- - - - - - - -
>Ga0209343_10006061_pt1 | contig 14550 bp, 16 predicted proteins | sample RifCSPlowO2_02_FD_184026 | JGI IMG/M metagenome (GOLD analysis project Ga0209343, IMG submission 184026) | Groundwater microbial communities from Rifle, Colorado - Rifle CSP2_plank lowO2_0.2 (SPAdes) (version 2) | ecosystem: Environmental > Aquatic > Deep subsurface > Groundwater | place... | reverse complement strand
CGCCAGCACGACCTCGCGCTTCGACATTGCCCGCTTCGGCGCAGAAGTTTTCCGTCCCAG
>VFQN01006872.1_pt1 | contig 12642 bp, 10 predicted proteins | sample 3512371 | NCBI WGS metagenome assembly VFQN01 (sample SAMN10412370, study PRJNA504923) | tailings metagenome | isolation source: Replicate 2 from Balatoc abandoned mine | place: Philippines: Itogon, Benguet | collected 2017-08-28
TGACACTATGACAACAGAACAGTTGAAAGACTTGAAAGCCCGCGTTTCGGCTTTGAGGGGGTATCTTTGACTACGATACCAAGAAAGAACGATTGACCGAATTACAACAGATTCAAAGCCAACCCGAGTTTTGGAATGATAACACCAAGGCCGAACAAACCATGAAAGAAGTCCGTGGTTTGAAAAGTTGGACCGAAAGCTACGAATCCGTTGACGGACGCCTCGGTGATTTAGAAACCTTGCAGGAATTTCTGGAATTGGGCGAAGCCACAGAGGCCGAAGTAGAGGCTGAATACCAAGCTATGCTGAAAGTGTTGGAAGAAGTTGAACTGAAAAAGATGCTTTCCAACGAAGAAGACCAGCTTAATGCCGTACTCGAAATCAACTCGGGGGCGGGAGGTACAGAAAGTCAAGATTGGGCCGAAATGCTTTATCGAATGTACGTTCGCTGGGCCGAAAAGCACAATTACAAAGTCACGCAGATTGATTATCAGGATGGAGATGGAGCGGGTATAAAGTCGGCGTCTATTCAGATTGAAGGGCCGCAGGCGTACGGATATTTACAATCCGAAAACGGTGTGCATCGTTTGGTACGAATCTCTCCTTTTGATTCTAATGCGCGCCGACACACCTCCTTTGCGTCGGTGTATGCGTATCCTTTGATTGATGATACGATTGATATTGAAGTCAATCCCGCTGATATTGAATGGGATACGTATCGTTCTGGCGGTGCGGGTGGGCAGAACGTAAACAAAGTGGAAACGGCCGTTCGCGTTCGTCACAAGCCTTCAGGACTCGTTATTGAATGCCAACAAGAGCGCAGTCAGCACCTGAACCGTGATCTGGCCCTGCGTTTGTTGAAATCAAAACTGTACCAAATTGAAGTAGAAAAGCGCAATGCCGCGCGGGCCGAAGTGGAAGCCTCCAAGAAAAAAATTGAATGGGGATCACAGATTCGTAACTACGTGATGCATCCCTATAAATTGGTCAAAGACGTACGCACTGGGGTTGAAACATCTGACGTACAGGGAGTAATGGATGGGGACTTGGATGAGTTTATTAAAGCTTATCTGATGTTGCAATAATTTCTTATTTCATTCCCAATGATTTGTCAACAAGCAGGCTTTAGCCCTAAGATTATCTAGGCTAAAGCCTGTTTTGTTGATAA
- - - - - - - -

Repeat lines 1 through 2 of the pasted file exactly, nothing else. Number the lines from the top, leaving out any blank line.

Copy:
>Ga0209343_10006061_pt1 | contig 14550 bp, 16 predicted proteins | sample RifCSPlowO2_02_FD_184026 | JGI IMG/M metagenome (GOLD analysis project Ga0209343, IMG submission 184026) | Groundwater microbial communities from Rifle, Colorado - Rifle CSP2_plank lowO2_0.2 (SPAdes) (version 2) | ecosystem: Environmental > Aquatic > Deep subsurface > Groundwater | place... | reverse complement strand
CGCCAGCACGACCTCGCGCTTCGACATTGCCCGCTTCGGCGCAGAAGTTTTCCGTCCCAG